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Poker Etiquette

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How is your table etiquette?

Every game, sport, or community participation has a collection of formal rules, usually gathered in a manual of some kind. Workplaces have them. Sports teams have them. Even poker rooms have them. Sometimes they are posed as policies. Regardless of what they are called, they are an important for keeping order and ensuring a fair playing field.

However, between the lines of any handbook rest a host of unwritten rules. The maintenance of these rules can be met with just as much, if not more, passion and fervor than their formal counterparts.

In the game of golf, where the rulebook is nearly as long as the bible, there are hundreds of rules that instruct a player how to, for instance, drop a ball after going out of bounds, deal with a tree branch that interferes with your swing, or what happens if your ball breaks into two after a drive. A large percentage of players are do not follow the rule book religiously and most people don’t care. In tournaments, this is a different story. Especially, on any professional circuit.

Staying discipline to the rules is integral to the integrity of the game. The unwritten rule of golf pertain more to etiquette. At my local golf course, there is a sign listing some of the most common unwritten rules that, if ignored, do not cost you a penalty stroke. Instead, they are just good manners and include fixing ball marks and divots, raking bunkers after your shot, and staying quiet when a player is addressing their ball.

For new players, navigating the unwritten rules, the fodder of good etiquette, can feel overwhelming. This applies to the poker table, too. I remember how I was more nervous about following the unwritten rules of the game rather than playing well at my first live table in a casino. I suspect this has been the case for many others. So, what are some of the more important rules of etiquette during live play? Here is a small list of bad manners you are likely to see at your next table:

Talking about your cards during play

Mostly for the cards you just folded, this rule pertains to giving away information that influences the decisions of other players at the table. For instance, if you folded your pair deuces pre-flop and a deuce is dealt on the flop, saying “I would have spiked a set” while play is continuing is not cool. Even other non-verbal grand gestures with the delivery of the community cards might be considered bad manners by some players.

Splashing the pot

A frequent problem, when a bet is made and the chip fall into the pot in a scattered way, you have splashed the pot. Sometimes, the chips will roll in several directions on the table, an annoyance for the dealer who has to distinguish your bet from the chips already in the pot. Sometimes this happens accidentally but always make your bet smooth and clean.

Slow rolling

Having experienced this recently in a very big hand, I can attest that slow rolling is very bad manners. Essentially, to slow roll someone is to delay turning over your hand at a showdown when you know you have the best hand, leading your opponent to believe they might have won or simply teasing them.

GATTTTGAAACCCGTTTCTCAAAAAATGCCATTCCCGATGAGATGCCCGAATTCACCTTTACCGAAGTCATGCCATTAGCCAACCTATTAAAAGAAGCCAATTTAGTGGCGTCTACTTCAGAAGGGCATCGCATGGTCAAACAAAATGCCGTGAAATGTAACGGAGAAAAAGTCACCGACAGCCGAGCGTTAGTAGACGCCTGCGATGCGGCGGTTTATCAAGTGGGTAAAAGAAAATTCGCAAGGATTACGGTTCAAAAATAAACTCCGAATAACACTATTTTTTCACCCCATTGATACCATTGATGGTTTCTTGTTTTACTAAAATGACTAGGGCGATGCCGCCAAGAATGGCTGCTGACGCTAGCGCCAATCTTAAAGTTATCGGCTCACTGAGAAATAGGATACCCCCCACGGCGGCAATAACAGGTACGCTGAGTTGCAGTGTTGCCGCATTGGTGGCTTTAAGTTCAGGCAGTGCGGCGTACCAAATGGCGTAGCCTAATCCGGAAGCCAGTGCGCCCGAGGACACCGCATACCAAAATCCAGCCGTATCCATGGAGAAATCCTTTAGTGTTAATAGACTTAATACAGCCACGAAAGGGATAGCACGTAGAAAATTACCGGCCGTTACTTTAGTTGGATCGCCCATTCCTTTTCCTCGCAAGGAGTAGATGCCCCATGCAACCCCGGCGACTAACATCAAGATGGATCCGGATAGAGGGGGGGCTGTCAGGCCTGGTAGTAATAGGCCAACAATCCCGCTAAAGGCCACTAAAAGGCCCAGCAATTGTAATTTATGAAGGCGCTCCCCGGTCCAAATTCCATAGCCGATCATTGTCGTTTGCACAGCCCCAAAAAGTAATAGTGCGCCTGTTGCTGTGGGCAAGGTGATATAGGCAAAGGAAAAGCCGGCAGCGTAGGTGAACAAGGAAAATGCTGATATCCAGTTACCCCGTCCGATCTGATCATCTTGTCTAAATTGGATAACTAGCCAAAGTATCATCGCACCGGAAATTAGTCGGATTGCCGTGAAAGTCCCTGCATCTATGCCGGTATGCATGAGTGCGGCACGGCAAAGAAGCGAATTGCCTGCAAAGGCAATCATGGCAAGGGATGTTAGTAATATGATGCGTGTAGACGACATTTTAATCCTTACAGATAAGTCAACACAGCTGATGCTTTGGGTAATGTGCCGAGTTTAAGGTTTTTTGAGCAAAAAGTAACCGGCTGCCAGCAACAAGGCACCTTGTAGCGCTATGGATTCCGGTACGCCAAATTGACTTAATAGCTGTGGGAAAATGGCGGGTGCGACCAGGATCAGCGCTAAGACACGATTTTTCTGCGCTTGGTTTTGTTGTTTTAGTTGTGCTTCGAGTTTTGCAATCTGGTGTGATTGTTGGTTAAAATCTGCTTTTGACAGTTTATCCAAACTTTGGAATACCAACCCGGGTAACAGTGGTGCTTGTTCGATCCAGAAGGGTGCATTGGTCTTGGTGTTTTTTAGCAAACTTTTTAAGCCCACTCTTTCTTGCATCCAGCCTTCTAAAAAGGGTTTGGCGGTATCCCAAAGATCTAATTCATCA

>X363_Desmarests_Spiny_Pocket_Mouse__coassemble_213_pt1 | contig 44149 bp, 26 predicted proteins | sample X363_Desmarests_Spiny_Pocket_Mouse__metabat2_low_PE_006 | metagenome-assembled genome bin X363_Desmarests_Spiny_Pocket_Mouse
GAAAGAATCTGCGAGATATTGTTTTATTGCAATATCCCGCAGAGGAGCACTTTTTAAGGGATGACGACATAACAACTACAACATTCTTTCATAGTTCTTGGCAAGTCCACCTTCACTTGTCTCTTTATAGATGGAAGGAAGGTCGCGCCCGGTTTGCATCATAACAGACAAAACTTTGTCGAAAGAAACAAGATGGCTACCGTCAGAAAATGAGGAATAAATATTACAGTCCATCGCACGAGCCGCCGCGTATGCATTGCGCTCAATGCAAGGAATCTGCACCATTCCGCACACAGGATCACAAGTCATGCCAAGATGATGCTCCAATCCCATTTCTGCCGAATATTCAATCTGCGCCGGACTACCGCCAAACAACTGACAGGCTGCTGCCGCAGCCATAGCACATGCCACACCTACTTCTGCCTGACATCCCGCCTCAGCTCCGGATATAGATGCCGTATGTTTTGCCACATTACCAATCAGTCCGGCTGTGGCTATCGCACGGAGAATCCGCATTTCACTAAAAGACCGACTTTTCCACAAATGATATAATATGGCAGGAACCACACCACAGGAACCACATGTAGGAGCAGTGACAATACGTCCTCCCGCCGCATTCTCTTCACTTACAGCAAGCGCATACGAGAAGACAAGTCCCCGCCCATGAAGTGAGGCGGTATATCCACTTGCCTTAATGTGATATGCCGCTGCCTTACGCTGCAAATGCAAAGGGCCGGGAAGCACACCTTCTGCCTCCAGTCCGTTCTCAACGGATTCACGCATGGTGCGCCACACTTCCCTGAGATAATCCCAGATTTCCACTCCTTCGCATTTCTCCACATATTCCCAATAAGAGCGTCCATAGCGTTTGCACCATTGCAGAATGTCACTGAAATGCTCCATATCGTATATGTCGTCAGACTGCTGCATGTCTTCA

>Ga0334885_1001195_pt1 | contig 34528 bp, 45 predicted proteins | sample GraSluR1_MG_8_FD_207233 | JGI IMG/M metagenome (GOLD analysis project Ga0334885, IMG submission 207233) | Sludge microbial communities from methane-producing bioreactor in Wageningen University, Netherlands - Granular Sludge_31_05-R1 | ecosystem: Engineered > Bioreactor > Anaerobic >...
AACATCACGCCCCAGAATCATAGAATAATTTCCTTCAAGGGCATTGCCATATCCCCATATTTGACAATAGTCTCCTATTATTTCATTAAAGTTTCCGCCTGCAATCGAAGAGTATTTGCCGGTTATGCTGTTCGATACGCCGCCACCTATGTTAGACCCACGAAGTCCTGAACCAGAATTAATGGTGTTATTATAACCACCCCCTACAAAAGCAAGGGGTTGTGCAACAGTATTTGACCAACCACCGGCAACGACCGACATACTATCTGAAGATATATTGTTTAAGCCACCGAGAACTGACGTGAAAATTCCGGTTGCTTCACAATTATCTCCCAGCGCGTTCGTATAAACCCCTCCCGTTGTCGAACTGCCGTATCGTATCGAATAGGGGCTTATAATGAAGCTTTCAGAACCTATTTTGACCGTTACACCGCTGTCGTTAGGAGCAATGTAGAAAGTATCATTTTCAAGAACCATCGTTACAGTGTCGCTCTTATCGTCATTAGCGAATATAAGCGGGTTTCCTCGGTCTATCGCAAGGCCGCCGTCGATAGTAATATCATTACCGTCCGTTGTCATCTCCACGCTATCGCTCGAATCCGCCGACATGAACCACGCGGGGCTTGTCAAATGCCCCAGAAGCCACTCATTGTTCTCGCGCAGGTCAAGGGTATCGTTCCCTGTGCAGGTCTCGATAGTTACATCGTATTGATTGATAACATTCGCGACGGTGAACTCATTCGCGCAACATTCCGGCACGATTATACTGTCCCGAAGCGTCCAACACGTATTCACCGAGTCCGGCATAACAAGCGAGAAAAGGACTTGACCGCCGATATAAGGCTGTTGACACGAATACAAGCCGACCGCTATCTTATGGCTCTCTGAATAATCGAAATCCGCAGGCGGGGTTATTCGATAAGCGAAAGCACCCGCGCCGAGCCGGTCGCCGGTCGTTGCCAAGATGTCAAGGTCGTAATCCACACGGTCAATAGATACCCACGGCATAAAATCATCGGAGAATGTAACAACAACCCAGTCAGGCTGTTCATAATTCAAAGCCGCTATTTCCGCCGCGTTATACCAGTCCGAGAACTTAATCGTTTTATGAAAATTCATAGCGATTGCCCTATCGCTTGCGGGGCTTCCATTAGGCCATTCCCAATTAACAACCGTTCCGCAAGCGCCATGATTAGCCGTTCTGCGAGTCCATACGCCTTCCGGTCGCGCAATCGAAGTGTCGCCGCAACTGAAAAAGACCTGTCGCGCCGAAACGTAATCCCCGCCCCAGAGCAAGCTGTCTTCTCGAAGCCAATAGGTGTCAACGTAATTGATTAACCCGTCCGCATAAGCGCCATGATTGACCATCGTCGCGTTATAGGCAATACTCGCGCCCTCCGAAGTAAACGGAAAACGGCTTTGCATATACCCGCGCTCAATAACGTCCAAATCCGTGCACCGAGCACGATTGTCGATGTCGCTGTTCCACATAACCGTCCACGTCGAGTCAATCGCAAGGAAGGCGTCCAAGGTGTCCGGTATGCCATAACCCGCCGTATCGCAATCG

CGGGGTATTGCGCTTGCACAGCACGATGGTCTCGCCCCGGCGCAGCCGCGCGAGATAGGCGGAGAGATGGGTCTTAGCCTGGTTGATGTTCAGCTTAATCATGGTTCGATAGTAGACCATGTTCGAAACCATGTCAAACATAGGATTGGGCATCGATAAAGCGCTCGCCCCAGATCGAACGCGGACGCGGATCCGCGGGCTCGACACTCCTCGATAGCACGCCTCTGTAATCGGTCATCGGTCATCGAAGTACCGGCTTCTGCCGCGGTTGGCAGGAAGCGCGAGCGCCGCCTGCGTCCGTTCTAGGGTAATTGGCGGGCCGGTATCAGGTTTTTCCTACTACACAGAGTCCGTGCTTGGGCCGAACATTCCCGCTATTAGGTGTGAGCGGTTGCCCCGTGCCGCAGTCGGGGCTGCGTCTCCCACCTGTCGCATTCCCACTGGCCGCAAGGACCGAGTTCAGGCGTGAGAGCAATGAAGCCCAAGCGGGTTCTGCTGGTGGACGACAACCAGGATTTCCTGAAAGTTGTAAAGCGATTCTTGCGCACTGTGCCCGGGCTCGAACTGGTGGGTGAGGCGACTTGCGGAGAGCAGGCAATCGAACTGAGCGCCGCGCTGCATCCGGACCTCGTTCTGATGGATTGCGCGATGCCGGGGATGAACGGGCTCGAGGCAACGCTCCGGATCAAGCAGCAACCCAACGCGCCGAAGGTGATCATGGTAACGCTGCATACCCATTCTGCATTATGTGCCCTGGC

String betting

String betting happens when a player makes two chip movements in making a single bet. Unless a player states their bet size verbally, the first movement of chips across the line is considered the official bet. No more chips can be pushed across. To do so is to string bet. For instance, if I am making a sizable bet requiring two towers of chips and I push one across the line and then the other without verbally declaring the bet size, the dealer will identify it as a string bet and only the first tower pushed over the line will constitute my bet. Most players do this accidentally. It usually results in confusion and an awkward pause to the flow of the game.

Being a jerk

Being belligerent at the table is terrible etiquette. While some dealers have a large threshold for foul language, their tolerance is much shorter when verbal aggression is used to target other players. If it targets them, you might get a visit from the floor boss.

Only showing cards to the players next to you

On occasion, a player will induce a fold from his opponent. Feeling proud about his maneuver, he will flash his cards to a player (or two) on his side of the table. The general rule is that if you are going to show your cards to one, you should show them to all.

Invading personal space

When you are at a table with 8 or 9 other players, things can get a little cramped. Feet and elbows get knocked and chairs rub. Most people are very respectful of the space of the players on either side of them. They get up and sit down thoughtfully and don’t stake out more territory when they should. Then there’s that guy. He’s the guy who steals your arm rest at the movie theater. His elbows spill onto your piece of the table. His chips tend to migrate to far. He takes up space like he’s watching the big game in his own living room. I’m a pretty skinny fellow and I have had countless players invade my space because, well, it’s there. To not be considerate of your neighbors is also bad manners.

Like any game anywhere, there is an implicit code of conduct which defines good behavior. Often the little details are what make or break the enjoyment of a session. It’s good to be familiar with some of the basics, especially if you are an online specialist venturing to the casino for your first taste at real live play. So keep those elbows for pick-up basketball and the insults for family gatherings…

 

Kelly Doell, PhD is a mental performance consultant. Learn more about how his work can help your performance at www.KellyDoell.com

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